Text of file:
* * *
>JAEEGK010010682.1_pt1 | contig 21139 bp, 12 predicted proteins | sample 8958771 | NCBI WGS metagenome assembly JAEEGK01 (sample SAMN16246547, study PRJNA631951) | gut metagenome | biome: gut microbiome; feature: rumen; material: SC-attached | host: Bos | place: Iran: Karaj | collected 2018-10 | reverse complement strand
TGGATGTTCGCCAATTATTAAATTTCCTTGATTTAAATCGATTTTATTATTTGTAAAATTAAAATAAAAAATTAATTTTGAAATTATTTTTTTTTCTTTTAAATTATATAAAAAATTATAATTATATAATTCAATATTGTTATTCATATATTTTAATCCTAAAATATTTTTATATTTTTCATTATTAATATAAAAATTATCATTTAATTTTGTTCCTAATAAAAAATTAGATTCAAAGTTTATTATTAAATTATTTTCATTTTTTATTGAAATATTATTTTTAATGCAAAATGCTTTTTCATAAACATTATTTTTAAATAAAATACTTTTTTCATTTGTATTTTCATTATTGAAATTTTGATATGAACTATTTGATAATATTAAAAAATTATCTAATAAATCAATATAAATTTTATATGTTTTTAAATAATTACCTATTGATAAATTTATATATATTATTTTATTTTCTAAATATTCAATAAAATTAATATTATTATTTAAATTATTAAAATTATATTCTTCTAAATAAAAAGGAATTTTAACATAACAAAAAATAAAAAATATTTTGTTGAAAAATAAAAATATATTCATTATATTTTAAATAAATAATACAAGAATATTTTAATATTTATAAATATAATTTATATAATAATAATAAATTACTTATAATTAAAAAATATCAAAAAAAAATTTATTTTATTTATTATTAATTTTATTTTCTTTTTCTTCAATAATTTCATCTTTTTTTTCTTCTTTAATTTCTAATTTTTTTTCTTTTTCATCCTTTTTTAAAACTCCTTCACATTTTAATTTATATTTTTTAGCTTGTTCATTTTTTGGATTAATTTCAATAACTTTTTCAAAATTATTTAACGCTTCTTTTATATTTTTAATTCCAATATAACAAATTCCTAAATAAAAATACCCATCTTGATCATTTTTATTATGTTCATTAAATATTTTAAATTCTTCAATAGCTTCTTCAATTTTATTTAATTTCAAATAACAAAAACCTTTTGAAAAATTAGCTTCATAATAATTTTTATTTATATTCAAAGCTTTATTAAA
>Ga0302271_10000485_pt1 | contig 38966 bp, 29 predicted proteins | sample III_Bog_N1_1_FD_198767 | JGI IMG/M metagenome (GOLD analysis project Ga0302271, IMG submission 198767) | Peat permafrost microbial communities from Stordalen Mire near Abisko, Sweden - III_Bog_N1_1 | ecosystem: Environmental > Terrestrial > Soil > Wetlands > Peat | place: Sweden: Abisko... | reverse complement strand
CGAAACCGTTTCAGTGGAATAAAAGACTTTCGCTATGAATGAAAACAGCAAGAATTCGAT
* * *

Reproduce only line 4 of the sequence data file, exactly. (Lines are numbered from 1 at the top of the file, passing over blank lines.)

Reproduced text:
CGAAACCGTTTCAGTGGAATAAAAGACTTTCGCTATGAATGAAAACAGCAAGAATTCGAT